White House press secretary Sean Spicer recently checked his aides' cellular phones to ensure they were not communicating with reporters as part of an effort to stem the recent tide of White House leaks, CNN reported Sunday.
According to the network, which cited sources with knowledge of the matter, Spicer called staff into his office last week to reiterate his frustration with the leaks. He informed them that the use of encrypted texting apps, like Signal and Confide, was a violation of the Federal Records Act.
Then, with White House counsel Don McGahn standing by, Spicer reportedly asked his staff to provide him with their cell phones so he could ensure they were not using those apps or corresponding privately with reporters.
Spicer asked to review both his staff's government-issued and personal cell phones, the sources told CNN. He also specifically asked his staff not to leak information about the meeting or his efforts to crack down on leaks to the media, one source said.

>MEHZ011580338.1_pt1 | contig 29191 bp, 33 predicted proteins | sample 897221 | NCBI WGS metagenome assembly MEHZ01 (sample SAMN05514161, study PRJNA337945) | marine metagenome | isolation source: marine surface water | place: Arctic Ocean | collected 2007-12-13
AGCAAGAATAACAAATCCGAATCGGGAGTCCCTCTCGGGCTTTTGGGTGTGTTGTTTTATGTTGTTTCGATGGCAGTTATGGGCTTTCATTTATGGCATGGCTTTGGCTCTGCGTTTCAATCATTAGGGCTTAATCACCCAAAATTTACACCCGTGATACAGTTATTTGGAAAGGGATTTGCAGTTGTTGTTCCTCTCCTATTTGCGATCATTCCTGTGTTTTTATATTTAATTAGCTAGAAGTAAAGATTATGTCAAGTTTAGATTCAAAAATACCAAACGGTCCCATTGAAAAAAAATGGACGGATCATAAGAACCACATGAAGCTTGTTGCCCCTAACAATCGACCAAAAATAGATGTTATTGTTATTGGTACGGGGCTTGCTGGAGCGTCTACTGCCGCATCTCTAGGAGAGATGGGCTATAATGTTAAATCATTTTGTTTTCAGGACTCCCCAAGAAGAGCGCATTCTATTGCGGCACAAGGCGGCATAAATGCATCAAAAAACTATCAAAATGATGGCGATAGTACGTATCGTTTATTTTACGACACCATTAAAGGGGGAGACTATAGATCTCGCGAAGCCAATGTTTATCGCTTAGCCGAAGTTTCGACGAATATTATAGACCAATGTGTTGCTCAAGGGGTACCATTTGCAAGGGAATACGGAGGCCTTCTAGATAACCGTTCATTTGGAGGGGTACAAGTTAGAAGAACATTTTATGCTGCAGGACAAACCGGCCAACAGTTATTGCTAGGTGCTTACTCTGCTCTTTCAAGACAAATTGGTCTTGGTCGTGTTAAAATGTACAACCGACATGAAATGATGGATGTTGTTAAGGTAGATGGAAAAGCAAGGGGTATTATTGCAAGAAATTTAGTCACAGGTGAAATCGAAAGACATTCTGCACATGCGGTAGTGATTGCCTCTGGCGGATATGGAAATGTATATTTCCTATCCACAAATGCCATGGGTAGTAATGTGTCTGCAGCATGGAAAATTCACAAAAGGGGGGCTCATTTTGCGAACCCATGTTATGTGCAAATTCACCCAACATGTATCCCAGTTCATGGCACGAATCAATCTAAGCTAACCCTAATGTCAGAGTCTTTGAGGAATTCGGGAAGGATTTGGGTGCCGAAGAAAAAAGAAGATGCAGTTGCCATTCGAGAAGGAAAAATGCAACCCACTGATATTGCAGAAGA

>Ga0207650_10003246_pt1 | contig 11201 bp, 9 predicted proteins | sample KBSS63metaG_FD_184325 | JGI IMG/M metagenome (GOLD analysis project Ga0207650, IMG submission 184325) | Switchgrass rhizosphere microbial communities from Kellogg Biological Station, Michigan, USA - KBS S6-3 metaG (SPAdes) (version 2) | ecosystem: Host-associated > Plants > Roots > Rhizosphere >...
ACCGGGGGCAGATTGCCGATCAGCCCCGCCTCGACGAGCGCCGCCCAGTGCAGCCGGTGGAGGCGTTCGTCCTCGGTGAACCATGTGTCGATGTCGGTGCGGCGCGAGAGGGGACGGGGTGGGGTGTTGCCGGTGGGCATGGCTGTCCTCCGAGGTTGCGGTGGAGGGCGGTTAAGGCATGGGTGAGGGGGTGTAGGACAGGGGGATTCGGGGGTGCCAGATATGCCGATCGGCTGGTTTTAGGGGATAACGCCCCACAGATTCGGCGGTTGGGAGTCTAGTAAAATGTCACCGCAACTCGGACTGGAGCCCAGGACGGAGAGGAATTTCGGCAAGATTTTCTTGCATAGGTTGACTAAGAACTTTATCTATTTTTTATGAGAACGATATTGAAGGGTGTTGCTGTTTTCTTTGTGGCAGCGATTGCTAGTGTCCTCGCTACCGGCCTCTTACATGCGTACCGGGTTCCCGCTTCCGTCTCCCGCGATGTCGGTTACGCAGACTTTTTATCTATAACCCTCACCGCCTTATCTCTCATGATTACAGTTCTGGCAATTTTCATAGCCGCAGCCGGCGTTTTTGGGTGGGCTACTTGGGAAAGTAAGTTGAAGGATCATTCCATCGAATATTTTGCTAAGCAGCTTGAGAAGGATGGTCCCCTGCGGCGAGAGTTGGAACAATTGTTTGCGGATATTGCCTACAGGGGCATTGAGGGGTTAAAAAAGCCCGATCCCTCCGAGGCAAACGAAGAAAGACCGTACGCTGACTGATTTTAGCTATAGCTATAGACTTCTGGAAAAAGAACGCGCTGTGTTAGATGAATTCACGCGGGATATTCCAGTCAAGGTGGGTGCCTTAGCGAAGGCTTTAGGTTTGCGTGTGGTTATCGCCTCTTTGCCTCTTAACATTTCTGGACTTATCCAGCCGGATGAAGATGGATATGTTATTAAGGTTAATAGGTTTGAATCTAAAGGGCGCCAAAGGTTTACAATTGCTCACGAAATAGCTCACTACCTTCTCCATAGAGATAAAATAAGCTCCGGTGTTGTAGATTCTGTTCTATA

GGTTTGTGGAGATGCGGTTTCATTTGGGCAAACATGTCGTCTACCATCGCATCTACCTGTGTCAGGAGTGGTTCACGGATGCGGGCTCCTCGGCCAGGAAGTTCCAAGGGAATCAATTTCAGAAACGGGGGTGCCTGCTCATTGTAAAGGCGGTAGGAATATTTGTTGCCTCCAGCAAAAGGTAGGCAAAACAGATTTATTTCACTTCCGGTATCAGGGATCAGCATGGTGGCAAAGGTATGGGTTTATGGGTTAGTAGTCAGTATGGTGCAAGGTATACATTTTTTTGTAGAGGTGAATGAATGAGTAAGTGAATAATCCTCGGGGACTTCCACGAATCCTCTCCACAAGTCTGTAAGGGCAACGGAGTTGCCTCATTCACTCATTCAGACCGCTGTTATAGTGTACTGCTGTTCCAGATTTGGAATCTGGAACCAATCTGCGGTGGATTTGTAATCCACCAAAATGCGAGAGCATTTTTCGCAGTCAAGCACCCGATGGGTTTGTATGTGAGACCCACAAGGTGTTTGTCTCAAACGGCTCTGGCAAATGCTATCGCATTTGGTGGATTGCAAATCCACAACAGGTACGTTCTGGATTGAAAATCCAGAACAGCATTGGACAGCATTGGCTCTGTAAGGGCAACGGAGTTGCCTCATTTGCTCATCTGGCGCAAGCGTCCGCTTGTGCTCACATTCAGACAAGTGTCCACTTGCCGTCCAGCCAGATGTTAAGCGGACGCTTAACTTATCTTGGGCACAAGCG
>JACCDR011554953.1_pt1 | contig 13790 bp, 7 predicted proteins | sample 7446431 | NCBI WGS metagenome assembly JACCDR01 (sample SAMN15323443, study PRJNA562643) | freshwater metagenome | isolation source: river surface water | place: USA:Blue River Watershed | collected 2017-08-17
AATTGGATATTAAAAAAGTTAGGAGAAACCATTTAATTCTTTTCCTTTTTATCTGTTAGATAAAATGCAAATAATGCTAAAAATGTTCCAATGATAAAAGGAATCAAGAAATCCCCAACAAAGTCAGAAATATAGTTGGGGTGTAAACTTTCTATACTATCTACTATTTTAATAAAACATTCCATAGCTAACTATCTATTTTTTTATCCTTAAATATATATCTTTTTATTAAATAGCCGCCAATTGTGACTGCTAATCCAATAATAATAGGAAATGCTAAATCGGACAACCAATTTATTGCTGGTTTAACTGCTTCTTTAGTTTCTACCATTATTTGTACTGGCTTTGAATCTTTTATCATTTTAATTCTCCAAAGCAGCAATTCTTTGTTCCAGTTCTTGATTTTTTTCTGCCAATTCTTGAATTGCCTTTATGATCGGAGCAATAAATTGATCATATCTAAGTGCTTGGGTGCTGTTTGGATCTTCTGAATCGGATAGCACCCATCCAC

The meeting comes as the White House increases security measures to address President Donald Trump's anger over leaks from administration officials and staffers.
Spicer was reportedly particularly frustrated with the fact that the decision to appoint Mike Dubke as White House communications director, which CNN first reported, was leaked to the press a week earlier, the sources said.
Spicer declined to comment on the meeting.
The report on the incident comes amid Trump’s continued feud with mainstream media which has continuously portrayed him in a negative manner.
On Friday, the White House raised the ire of several media outlets when it blocked a number of them, particularly ones that have covered Trump negatively, from covering Spicer’s question-and-answer session.
On Saturday, Trump announced he would not attend the annual White House Correspondents’ Association Dinner.